Image by DJ Pangburn &Basile Shingu text: DJ Pangburn — May 20 2016
Remix Grimes with Your Bare Hands Inside an Interactive Installation
Making music or sound art into an interactive experience is nothing new. REIFY’s 3D-printed sound sculptures can turn musical data into a material reality, while the Sand Noise Device, which debuted in 2014, allows users to make generative music by moving objects around an augmented reality sandbox. But with Realiti - Inside the Music of Grimes, a new interactive sound installation at Moogfest 2016, festival goers and fans are remixing Grimes’ track “Realiti”—with their bare hands.
The interactive installation, powered by four Microsoft Kinects arranged at the space’s four corners, allows participants to manipulate the song by touching black netting which hangs from the ceiling to the floor. The movement of the hands against the mesh, which is illuminated by multi-colored LED lights, allows the four Kinect devices to pick up the motion and turn it into 3D data, which then allows people to remix the various elements of “Realiti.”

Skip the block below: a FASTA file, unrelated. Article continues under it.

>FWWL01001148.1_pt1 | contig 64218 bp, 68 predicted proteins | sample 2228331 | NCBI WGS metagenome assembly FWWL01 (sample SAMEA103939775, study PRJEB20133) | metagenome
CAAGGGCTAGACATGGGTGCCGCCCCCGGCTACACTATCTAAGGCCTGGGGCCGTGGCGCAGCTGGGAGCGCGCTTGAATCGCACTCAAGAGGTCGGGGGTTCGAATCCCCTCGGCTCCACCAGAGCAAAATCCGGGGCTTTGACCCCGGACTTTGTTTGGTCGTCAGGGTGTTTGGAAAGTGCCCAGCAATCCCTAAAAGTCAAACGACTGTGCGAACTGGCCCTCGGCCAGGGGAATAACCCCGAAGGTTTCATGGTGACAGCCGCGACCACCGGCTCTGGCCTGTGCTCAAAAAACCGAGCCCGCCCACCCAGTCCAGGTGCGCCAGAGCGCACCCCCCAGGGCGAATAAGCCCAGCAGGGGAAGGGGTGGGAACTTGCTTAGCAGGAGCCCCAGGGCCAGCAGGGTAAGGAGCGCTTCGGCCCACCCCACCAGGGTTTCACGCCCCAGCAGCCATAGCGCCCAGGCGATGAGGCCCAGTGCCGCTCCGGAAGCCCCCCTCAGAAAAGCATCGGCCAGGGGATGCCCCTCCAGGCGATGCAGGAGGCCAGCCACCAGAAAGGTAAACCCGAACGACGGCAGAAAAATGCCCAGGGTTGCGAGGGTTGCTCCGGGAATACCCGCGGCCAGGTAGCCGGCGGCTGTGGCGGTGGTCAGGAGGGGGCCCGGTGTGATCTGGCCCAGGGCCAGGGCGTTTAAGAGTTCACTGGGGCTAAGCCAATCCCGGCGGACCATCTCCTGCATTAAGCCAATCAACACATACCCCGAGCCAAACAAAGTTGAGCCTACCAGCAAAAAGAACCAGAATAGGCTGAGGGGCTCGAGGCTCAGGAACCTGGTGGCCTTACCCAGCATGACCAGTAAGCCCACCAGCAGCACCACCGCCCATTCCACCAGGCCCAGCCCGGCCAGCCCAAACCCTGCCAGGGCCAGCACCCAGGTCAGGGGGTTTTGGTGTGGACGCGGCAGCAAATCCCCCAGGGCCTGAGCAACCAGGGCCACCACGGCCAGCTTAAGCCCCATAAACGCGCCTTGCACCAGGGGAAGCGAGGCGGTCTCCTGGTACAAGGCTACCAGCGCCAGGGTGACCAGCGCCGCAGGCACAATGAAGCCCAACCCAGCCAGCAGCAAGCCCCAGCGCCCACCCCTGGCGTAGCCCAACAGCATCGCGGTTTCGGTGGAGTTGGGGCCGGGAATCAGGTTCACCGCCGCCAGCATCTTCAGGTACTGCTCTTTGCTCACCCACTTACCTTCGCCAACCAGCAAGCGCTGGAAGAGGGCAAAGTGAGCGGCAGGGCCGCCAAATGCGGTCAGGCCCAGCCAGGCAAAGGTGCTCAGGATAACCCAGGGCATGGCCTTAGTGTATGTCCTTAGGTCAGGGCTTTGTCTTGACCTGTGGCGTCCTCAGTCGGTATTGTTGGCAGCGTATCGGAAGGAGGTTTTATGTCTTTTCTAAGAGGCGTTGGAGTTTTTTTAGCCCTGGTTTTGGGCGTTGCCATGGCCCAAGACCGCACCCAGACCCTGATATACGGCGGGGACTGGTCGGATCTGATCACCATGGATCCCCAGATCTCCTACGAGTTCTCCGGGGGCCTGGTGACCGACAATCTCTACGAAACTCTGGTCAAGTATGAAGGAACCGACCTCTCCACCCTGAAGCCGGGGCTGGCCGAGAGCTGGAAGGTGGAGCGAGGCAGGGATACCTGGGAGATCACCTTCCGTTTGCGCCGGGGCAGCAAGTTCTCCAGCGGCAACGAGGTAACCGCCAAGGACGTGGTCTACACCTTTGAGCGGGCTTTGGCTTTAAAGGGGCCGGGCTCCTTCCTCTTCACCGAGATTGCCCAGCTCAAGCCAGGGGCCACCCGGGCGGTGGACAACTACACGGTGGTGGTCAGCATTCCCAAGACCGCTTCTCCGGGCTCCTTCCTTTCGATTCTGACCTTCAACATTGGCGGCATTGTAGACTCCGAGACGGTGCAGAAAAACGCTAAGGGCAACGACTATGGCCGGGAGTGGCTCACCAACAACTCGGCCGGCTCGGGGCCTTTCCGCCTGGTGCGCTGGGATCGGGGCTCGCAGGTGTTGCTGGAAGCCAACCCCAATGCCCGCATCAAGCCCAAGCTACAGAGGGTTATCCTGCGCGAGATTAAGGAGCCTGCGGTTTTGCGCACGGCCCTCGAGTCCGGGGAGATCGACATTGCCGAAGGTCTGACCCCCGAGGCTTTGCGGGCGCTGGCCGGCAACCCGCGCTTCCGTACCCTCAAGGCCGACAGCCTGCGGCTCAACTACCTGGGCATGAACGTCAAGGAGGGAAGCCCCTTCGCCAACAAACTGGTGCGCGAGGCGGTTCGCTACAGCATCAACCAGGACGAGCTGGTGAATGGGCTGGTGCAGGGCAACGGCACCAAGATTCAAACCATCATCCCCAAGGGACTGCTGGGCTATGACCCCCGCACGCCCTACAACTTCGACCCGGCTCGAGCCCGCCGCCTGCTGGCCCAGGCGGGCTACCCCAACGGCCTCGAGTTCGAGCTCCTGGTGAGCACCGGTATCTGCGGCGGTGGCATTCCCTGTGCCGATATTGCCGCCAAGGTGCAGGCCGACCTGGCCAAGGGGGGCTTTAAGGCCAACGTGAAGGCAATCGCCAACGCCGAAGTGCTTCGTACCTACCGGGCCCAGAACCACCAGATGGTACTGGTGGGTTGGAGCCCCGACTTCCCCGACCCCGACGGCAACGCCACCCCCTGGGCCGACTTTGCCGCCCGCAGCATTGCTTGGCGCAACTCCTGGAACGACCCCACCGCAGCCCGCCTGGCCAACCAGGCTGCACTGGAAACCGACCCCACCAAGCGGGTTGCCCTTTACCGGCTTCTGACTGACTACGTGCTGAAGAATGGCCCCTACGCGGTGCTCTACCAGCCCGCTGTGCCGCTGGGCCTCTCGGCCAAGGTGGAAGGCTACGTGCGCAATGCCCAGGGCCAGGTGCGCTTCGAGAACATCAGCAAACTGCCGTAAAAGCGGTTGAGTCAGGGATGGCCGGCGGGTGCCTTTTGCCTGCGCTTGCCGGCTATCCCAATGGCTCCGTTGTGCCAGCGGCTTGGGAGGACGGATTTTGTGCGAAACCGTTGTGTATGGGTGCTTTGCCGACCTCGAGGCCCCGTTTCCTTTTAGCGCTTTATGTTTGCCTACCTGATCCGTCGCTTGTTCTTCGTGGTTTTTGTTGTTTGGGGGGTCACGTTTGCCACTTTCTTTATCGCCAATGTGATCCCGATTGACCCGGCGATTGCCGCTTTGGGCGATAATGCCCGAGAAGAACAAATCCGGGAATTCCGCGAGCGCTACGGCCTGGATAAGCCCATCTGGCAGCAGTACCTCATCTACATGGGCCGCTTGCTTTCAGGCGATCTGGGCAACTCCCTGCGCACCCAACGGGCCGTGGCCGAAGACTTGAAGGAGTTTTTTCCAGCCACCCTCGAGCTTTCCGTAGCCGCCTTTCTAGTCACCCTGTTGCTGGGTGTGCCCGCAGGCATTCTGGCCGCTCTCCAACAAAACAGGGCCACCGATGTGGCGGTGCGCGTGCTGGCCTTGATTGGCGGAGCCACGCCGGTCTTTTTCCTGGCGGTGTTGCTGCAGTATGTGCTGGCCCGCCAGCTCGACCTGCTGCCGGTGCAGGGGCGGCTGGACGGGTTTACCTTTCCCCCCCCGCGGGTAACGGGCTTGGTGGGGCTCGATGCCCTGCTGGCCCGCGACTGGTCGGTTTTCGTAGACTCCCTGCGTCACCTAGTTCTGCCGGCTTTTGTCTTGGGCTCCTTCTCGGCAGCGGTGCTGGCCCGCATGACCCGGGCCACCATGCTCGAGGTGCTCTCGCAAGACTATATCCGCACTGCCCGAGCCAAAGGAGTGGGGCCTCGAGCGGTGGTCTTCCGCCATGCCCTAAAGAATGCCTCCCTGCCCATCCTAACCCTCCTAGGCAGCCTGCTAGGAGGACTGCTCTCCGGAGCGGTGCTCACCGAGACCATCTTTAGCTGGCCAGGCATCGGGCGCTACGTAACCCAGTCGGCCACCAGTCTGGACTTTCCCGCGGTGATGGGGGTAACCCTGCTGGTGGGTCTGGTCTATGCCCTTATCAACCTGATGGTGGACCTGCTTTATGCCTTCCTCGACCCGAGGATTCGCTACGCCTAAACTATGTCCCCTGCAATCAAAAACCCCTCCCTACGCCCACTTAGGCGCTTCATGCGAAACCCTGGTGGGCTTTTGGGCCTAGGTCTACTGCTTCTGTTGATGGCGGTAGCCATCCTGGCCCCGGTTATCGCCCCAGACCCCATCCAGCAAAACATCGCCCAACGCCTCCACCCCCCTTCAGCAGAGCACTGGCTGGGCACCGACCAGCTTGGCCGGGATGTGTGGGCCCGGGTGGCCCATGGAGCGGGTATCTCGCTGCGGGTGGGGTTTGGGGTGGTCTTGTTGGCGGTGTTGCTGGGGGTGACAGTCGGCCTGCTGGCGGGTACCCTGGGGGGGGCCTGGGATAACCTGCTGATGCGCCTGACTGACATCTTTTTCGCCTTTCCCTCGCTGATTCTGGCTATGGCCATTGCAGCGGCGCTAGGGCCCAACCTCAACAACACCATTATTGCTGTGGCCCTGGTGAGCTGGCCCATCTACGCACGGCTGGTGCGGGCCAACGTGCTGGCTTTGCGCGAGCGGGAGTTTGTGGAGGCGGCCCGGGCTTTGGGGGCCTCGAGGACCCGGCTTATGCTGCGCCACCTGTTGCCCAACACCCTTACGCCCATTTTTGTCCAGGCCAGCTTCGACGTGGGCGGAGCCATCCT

The effect is not so much visual as it is sonic. So the Realiti experience is, at its core, sound art, though of course festivalgoers look quite mesmerized while using their hands and bodies to collectively remix the track.
“Moogfest is a destination for innovative creators to share new ideas, so it felt natural to bring Realiti - Inside the Music of Grimes to the festival,” says Amy Sorokas, Director of Brand Partnerships at Microsoft Brand Studios. “With this installation we’re exploring the unexpected ways that technology can enhance the music experience and are hoping to inspire the community.”
Created by Microsoft’s Music x Technology program, the Kinect system was first used in DELQA, an installation at the New Museum in New York City, which invited the audience to participate in a collaborative experience of manipulating music by electronic artist Matthew Dear.
Realiti - Inside the Music of Grimes runs at Moogfest until May 22.